- Huawei 3G/4G USB sticks put users’ security at risk
At the Black Hat Europe conference that is currently in progress, Russian security expert Nikita Tarakanov has presented the results of his analysis of the driver software that Huawei ships with its 3G/4G USB sticks. According to the researcher, the various components – drivers, configuration software, update mechanisms – are all of insufficient quality.
- Credit Reports Sold for Cheap in the Underweb
Following the online publication of Social Security numbers and other sensitive data on high-profile Americans, the three major credit reporting bureaus say they’ve uncovered cases where hackers gained access to users’ information, Bloomberg reports. The disclosure, while probably discomforting for many, offers but a glimpse of the sensitive data available to denizens of the cybercrime underworld, which hosts several storefronts that sell cheap, illegal access to consumer credit reports.
- Spy agencies to be granted access to US citizen finances
The financial data of American citizens is set to be open season for spy agencies as the fight against terrorism and cybercrime continues.
- Two new attacks on SSL decrypt authentication cookies
Researchers have devised two new attacks on the Transport Layer Security and Secure Sockets Layer protocols, the widely used encryption schemes used to secure e-commerce transactions and other sensitive traffic on the Internet.
- Researchers highlight potential security risk to iOS users
Though Apple’s mobile OS is often thought of as impervious to malware, hackers could potentially control a device using a malicious iOS profile, says Skycure Security.
- Hacker swarm attacks dummy critical infrastructure honeypot
Fake industrial control systems set up test the vulnerability of internet connected critical national infrastructure came under sustained attack, with the majority of attacks originating in China.
- Meet the men who spy on women through their webcams
The Remote Administration Tool is the revolver of the Internet’s Wild West.
- Lost+Found: A get-out-of-jail-free card, a free book & Facebook hacking
Too small for news, but too good to lose, Lost+Found is a compilation of the other stories that have been on The H’s radar this week: a hacking legend’s business card, Facebook signing up hackers, a free book on Xbox hacking, news from Black Hat Europe and an SMB sniffing Wireshark extension.
- Google Glass: Expect widespread usage bans over privacy concerns
Google is about to unleash a rash of concerns generated by Google Glasses’ ability to take clandestine photos and videos.
- 20 Years of Texting
An interesting infographic that looks back at the past twenty years of texting and some other communication methods that were used before it was.
- Google Reader to be Retired
No, Google no!
- Feedly wants to save the Google Reader API
Feedly is working on cloning the Google Reader API to make it easy for other RSS apps to transition to their service. For now, they have good support for Android and iOS, only missing support for Windows Phone.
- Can Tablet/Notebook Hybrids Rescue Windows 8?
A great read from Ed Bott.
- HTC 8S Review – How does it perform?
The HTC 8S with Windows Phone 8 is a very affordable smartphone. But does it perform like a cheap device or do you get good bang for the buck?
- Windows Phone wins PCMAG Readers Choice Award
After Nokia Lumia 920 received the title for best smartphone of the year from Engadget, Windows Phone 8 wins the Readers Choice Award for 2013 Best Mobile operating system as awarded by PCMAG.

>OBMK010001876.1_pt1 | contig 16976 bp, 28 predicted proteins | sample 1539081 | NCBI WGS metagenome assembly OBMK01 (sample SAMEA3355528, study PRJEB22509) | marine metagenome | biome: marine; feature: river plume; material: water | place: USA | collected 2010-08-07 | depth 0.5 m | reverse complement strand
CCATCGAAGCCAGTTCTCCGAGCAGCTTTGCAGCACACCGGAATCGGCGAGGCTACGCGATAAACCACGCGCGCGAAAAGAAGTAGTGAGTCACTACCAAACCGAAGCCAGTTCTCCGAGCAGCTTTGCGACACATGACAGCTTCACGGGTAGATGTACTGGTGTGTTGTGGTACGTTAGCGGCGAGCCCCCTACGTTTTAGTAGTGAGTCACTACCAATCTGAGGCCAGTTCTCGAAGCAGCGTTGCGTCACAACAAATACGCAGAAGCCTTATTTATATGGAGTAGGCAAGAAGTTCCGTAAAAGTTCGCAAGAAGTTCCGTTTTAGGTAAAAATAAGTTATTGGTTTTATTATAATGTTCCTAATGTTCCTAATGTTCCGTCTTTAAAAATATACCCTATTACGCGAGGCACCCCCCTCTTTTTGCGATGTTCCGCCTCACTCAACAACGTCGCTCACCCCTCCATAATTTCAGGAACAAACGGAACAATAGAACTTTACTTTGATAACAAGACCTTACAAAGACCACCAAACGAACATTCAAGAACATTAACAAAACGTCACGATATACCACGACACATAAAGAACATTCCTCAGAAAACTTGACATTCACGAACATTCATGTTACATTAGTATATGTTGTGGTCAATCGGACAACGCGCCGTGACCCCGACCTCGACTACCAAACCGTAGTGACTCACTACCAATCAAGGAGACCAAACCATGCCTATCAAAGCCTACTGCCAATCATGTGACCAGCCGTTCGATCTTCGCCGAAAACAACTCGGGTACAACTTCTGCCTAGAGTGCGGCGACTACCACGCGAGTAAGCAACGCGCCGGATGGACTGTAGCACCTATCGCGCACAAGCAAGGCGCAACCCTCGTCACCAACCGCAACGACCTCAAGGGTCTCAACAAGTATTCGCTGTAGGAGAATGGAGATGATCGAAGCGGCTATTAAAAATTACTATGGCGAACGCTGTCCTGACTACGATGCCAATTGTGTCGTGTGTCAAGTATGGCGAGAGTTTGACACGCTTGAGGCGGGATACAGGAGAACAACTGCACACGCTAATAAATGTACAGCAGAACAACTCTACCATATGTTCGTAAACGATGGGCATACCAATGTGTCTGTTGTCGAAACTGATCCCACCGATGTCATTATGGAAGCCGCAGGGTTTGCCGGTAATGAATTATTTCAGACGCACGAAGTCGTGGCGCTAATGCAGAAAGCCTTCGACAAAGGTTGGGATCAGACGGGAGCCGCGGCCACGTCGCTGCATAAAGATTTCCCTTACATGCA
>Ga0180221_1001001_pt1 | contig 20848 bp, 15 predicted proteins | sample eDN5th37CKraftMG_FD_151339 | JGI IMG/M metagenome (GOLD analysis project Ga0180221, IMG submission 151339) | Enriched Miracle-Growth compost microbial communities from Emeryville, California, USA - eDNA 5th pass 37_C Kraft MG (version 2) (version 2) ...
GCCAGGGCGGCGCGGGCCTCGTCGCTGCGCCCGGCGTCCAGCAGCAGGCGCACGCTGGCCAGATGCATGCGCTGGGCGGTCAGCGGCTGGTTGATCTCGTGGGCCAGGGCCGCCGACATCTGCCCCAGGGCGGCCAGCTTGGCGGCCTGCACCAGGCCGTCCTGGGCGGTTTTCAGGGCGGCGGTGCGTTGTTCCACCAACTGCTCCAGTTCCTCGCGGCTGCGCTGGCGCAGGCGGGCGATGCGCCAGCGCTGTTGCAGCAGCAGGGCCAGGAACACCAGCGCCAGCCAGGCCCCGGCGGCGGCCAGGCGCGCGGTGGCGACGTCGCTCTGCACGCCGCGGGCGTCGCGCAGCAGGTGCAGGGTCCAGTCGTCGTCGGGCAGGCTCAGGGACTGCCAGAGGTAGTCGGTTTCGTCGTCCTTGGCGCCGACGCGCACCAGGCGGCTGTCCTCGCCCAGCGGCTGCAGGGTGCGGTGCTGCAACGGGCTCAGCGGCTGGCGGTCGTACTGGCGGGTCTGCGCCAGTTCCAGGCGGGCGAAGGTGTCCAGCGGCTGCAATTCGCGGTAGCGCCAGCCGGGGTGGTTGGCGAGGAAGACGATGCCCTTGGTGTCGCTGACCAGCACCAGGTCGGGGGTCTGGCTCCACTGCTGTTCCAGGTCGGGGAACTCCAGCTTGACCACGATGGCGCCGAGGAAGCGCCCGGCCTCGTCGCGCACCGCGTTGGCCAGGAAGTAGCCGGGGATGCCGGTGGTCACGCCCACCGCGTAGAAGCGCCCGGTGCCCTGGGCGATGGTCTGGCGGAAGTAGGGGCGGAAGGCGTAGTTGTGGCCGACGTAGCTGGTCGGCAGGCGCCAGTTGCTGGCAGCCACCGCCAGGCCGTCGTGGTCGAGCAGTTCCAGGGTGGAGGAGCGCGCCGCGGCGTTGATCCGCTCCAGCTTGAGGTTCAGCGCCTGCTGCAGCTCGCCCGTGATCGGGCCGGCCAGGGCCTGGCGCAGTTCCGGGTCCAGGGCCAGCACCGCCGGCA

- Microsoft Sculpt Touch Mouse – Is it a good mouse?
The Microsoft Sculpt Touch Mouse is a Bluetooth enabled device recently released by Microsoft. How does it perform? Is it portable? Easy to use? Learn this and more from this review.
How-To Geek Weekly Article Recap
- Securely Access Online Banking and Email on Untrusted Computers
- HTG Explains: What is a “Zero-Day” Exploit? (And How to Protect Yourself)
- How Can I Effectively Conduct a Performance Test of My Internet Connection?
- HTG Explains: What is the New Copyright Alert System and How Does it Affect You?
- How to Encrypt and Password Protect Your USB Drives Without Extra Software
- Build an LED Indicator with a Raspberry Pi (for Email, Weather, or Anything)
- How to Minimize Your Android Data Usage and Avoid Overage Charges
- Learn the Secrets of the Windows Build Number
- Geek School: Learning Windows 7 – IP Addressing Fundamentals
- How to Download APK Files (Android Apps) from Google Play
Geeky Goodness from the ETC Side
- Google Rolls Out the Guillotine for a New Round of Service and Feature Closures
- Desktop Fun: Railway Tracks Wallpaper Collection Series 2
- How to Monitor Your System Notifications Locally and Remotely With Growl for Windows
- Dropbox 2.0 Adds New Notifications Menu, Allows Easy Sharing and Activity Monitoring
- Relativity Paradox
- How to Hide and Password Protect Applications You Want to Keep Private
- The Search for Antimatter
- Why is the Sky any Color?
How-To Geek Weekly Trivia Roundup
- Which Public Service Announcement Mascot Has Their Own ZIP Code?
- The Location Of The World’s Tallest What, Is Kept Secret?
- Which Video Game Features The Most User-Generated Levels?
- Alfred Nobel Established the Nobel Prize After What?
- A Military Strike On A Korean Airliner Prompted Public Access To What?
- Astronauts Use What Inside Their Helmets To Scratch Their Noses?
- Which Snack Food’s Shape Was Modeled Using Super Computers?
One Year Ago on How-To Geek
- How to Get Help With a Command from the Linux Terminal: 8 Tricks for Beginners & Pros Alike
- How to Manage Files from the Linux Terminal: 11 Commands You Need to Know
- How to Manage Processes from the Linux Terminal: 10 Commands You Need to Know
- How to Work with the Network from the Linux Terminal: 11 Commands You Need to Know
- How to Synchronize Your Configuration Files with Ubuntu One
- How to Create a Custom Ubuntu Live CD or USB the Easy Way